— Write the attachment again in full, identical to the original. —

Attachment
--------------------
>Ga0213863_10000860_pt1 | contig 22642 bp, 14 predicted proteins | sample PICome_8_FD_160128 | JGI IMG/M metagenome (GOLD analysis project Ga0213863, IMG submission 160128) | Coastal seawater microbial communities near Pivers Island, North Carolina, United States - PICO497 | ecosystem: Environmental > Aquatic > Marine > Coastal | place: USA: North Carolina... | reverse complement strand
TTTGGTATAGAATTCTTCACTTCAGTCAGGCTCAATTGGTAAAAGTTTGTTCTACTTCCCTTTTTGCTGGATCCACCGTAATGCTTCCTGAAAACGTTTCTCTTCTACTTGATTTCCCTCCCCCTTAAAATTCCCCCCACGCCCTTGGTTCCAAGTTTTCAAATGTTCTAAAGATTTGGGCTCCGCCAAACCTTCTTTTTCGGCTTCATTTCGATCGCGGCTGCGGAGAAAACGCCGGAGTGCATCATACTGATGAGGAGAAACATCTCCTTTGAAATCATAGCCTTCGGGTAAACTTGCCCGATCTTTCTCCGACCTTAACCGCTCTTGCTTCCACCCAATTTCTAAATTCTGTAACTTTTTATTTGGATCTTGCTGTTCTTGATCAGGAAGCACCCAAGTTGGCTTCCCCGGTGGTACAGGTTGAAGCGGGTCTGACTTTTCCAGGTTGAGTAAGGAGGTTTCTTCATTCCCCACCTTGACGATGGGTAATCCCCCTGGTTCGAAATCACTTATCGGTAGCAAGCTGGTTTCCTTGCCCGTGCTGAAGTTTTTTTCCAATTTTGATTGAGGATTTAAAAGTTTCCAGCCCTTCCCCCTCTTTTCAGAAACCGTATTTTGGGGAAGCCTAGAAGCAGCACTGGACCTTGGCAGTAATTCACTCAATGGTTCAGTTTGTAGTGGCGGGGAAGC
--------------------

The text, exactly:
>Ga0213863_10000860_pt1 | contig 22642 bp, 14 predicted proteins | sample PICome_8_FD_160128 | JGI IMG/M metagenome (GOLD analysis project Ga0213863, IMG submission 160128) | Coastal seawater microbial communities near Pivers Island, North Carolina, United States - PICO497 | ecosystem: Environmental > Aquatic > Marine > Coastal | place: USA: North Carolina... | reverse complement strand
TTTGGTATAGAATTCTTCACTTCAGTCAGGCTCAATTGGTAAAAGTTTGTTCTACTTCCCTTTTTGCTGGATCCACCGTAATGCTTCCTGAAAACGTTTCTCTTCTACTTGATTTCCCTCCCCCTTAAAATTCCCCCCACGCCCTTGGTTCCAAGTTTTCAAATGTTCTAAAGATTTGGGCTCCGCCAAACCTTCTTTTTCGGCTTCATTTCGATCGCGGCTGCGGAGAAAACGCCGGAGTGCATCATACTGATGAGGAGAAACATCTCCTTTGAAATCATAGCCTTCGGGTAAACTTGCCCGATCTTTCTCCGACCTTAACCGCTCTTGCTTCCACCCAATTTCTAAATTCTGTAACTTTTTATTTGGATCTTGCTGTTCTTGATCAGGAAGCACCCAAGTTGGCTTCCCCGGTGGTACAGGTTGAAGCGGGTCTGACTTTTCCAGGTTGAGTAAGGAGGTTTCTTCATTCCCCACCTTGACGATGGGTAATCCCCCTGGTTCGAAATCACTTATCGGTAGCAAGCTGGTTTCCTTGCCCGTGCTGAAGTTTTTTTCCAATTTTGATTGAGGATTTAAAAGTTTCCAGCCCTTCCCCCTCTTTTCAGAAACCGTATTTTGGGGAAGCCTAGAAGCAGCACTGGACCTTGGCAGTAATTCACTCAATGGTTCAGTTTGTAGTGGCGGGGAAGC